Posted on 16 Mar 2014 21:31
There are lots of dumb things that a restaurant owner might do that we, the patrons, will never see. For example, drawing out your own design for a kitchen, or any other parts of a restaurant, without knowledge of local building codes or even the dimensions of the equipment to be used, could be a huge and expensive mistake. Failing to plan for food costs with a good inventory control system would be another. But, today, what so many restaurateurs fail to realize is just how savvy the restaurant going public has become. When you mess things up, we know it! And we will reward you by never coming back to your restaurant.
So, these items are my opinion only, of course, but I'll bet a lot of people will agree with most of this list. I'll start with one of my number one pet peeves, and it has to do with treating your customers like they are NOT the savvy and experienced diners they know themselves to be.
Waiter Says "So, have you ever been here before? Do you know how it works?
I don't know about you, but I really love to take a quiz before I start a nice sit-down restaurant dining experience. Let me see. Have I been here before? Does it matter? Will you give me better service if I've been here dozens of times?
You need to win me as a repeat customer, and the way to do it is not to ask me irrelevant questions. Do I know how it works? Let's see, you give me a list of what you have to offer. I think it's called a menu. Then, I pick what I'd like to eat and drink from the menu. I tell you. Then you bring it to me. Is that how it works?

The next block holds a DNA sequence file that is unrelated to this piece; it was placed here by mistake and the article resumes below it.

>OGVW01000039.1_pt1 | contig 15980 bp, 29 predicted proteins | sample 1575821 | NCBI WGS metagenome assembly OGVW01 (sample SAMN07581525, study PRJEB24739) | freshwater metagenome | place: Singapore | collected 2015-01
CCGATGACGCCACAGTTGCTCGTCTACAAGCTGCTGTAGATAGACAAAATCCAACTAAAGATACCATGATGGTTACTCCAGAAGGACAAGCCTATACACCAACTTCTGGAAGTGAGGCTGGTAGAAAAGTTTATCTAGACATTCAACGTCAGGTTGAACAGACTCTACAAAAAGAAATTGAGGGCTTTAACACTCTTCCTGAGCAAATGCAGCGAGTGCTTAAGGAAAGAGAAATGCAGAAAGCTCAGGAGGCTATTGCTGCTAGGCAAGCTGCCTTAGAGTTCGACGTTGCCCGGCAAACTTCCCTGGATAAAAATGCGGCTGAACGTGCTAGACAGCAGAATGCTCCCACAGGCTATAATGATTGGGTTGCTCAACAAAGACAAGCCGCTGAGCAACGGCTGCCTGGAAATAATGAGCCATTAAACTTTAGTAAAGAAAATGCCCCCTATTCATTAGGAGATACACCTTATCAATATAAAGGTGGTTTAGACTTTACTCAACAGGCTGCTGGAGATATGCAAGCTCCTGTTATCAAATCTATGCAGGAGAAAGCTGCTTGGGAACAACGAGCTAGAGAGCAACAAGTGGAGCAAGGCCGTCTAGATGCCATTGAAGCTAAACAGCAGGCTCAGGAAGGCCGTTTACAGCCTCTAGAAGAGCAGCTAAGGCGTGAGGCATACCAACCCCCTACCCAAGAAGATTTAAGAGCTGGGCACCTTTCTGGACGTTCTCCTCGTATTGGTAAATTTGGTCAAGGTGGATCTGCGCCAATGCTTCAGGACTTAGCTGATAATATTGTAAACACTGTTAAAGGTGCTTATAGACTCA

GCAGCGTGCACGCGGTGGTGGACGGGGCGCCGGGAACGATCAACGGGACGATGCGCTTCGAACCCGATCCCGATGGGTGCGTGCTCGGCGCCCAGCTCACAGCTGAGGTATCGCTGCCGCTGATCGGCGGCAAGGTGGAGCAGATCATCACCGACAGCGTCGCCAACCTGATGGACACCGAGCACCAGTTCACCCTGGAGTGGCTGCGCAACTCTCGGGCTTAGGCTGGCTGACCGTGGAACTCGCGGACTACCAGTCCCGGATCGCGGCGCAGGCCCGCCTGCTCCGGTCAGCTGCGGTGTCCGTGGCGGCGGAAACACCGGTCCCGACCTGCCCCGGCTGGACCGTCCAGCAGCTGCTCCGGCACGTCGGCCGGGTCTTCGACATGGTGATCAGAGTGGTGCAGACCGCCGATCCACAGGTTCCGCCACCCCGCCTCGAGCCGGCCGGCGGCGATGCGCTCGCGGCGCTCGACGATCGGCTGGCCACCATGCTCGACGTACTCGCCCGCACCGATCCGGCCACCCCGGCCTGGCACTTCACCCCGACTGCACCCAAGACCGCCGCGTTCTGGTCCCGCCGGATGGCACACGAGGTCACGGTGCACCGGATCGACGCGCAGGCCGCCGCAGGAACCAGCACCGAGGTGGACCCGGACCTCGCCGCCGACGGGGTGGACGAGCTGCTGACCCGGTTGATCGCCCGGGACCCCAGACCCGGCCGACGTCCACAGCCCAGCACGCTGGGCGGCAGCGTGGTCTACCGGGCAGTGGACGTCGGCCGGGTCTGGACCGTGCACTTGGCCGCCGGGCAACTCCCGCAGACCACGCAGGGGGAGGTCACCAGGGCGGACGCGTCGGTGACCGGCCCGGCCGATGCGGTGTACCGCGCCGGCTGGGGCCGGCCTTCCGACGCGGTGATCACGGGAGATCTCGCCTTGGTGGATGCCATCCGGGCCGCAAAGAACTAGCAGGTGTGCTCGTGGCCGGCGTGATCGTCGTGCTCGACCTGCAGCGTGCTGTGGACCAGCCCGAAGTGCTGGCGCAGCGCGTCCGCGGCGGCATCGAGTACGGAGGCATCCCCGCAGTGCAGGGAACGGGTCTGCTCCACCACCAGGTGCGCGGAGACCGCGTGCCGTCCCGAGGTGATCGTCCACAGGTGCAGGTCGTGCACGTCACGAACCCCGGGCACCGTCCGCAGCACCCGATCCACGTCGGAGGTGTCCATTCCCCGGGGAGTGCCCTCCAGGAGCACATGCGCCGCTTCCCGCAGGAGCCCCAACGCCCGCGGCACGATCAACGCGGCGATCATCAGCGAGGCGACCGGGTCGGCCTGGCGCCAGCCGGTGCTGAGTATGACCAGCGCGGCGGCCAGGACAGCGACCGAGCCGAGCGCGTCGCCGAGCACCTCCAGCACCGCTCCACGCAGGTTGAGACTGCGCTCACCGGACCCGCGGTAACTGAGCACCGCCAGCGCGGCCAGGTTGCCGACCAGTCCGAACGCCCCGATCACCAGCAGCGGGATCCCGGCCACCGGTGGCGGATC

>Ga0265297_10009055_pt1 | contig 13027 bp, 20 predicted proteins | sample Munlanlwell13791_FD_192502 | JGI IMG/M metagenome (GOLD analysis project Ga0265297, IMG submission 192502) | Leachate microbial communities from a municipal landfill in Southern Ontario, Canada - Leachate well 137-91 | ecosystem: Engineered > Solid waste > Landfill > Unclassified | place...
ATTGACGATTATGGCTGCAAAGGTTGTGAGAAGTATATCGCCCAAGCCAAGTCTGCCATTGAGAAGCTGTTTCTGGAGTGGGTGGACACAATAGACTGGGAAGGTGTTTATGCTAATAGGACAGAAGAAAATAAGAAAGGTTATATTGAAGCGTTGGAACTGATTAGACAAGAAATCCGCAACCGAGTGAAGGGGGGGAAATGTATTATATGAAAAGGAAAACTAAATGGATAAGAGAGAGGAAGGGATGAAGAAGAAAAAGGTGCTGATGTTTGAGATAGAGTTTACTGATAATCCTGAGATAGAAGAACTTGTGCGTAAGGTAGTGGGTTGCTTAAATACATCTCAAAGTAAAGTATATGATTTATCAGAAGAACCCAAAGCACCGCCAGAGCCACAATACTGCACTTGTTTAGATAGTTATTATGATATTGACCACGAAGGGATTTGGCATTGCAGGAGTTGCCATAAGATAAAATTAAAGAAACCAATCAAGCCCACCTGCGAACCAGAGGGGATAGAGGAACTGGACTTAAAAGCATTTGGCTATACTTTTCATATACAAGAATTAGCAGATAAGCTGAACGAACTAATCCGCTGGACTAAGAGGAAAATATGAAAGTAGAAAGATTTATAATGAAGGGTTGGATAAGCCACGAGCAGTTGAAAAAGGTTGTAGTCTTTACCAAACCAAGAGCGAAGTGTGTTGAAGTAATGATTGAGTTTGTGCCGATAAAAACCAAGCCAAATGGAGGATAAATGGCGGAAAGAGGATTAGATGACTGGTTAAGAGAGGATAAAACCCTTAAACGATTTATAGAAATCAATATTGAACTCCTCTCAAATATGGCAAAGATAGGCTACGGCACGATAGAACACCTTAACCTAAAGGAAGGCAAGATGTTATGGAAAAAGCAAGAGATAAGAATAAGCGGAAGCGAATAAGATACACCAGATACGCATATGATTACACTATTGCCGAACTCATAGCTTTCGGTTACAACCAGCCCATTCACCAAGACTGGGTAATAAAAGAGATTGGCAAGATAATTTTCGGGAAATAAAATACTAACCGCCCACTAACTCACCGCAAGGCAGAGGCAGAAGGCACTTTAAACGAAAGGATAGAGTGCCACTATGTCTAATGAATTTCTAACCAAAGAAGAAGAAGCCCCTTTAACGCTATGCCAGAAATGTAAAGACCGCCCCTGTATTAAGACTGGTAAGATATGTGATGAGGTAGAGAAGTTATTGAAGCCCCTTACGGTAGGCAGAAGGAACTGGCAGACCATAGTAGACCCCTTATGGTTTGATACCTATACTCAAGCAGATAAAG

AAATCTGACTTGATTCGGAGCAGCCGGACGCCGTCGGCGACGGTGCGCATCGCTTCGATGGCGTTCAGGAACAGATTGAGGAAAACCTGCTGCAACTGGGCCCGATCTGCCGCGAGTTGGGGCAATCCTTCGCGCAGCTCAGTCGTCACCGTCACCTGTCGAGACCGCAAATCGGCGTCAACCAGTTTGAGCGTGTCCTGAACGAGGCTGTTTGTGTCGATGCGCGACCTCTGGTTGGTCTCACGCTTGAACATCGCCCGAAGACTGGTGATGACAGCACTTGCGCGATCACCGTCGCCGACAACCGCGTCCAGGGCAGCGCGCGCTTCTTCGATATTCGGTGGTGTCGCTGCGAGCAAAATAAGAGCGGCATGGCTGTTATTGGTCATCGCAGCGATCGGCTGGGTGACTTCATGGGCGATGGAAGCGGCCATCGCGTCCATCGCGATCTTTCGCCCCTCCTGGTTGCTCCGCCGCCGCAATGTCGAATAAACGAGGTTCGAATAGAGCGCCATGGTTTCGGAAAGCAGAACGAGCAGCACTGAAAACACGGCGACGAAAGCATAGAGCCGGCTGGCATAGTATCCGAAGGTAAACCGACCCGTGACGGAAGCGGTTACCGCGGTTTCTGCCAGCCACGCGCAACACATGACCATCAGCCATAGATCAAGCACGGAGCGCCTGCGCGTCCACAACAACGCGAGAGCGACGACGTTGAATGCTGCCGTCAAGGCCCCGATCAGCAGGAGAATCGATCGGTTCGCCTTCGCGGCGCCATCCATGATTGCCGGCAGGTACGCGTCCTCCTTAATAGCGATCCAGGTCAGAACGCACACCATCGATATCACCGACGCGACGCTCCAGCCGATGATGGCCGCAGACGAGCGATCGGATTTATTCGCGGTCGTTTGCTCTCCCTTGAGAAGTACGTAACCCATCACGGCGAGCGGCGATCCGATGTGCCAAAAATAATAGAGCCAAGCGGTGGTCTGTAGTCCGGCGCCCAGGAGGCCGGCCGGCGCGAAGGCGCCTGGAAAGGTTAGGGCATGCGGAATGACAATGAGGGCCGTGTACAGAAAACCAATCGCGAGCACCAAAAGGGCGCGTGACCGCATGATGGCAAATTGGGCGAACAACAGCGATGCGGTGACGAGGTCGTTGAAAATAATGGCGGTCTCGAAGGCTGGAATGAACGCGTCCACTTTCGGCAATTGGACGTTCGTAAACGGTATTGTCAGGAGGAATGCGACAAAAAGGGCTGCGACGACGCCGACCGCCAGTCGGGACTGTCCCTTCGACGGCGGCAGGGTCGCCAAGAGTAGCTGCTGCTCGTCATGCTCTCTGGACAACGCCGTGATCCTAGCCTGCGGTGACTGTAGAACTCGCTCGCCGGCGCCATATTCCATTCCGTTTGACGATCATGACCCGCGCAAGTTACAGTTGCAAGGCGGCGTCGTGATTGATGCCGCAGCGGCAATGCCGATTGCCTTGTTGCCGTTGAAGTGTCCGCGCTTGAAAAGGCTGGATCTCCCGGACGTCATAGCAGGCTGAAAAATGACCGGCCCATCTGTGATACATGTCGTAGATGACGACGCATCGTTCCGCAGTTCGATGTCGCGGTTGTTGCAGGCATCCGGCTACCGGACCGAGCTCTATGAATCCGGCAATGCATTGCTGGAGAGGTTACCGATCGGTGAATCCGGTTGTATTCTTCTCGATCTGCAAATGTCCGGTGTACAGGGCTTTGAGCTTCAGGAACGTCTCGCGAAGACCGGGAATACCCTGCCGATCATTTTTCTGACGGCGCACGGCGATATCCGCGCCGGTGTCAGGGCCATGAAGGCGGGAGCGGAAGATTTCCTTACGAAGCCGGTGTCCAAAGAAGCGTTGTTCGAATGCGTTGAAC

I get it. Your restaurant is special and hip and you do things a bit different. It's like an exclusive club that only the initiated can understand. Well, if the process for ordering food at your restaurant is so different and complex that you need to give me a special crash course, then you're an idiot, when it comes to running a successful restaurant. There is a right way to do things, and the right way is not to create a new way that nobody will understand. Keep it simple. If you are having your waitstaff give your customers silly pop quizzes before they can order, I can guarantee that I'm not the only one who thinks you're being asinine!
We Don't Use Tickets to Write Down Your Order. We're Too Awesome for That.
So, you're going to remember the entire order for 4 to 6 people, accurately, without writing any of it down? And not only do you have to remember everything in your head, but then the kitchen staff has to know what the heck to fire and when, without a ticket? Or, do you pretend to memorize it and then write it down when we're not looking? Or put it into a point of sale system? We're not impressed. We don't care about your waitstaff's supposedly eidetic memory. We want our order to be right.
Write it down; we'll wait! Because, I guarantee you're not going to remember that I want slightly less ketchup on my hamburger, and to hold the pickles. And, I'll bet you'll bring me the unsweetened ice tea. You're not doing your front-of-house any favors by forcing them not to use tickets. After all, they are the ones that have to deal with dissatisfied customers when the orders are wrong. It's not like you have a prix fixe menu, right? Maybe some people are impressed, initially, by this non-ticket writing magic trick. But they will stop being impressed as soon as even one thing is wrong, or you have to auction off the food, and they will be thinking that all of this could have been avoided had you wrote it all down.
You Have a 50 Page Menu?
What can I say about this? You have Italian and Greek? You also have American, but as well, you have Mexican? And, on the back page, you have lobster? You have 500 items? Wow! So, what's good? It's all good? Really? You do 500 diverse menu items and it's all good? And you have a lobster tank in back?
I don't know what's more irritating about the huge multi-page menus that we see so often these days (especially prevalent in Mexican restaurants and a fixture, of course, in diners). For one, you expect me to choose among 500 menu items, using the most complicated menu ever devised. Two, you expect me to do this in five minutes. Am I ready to order? No, I'm barely through page three!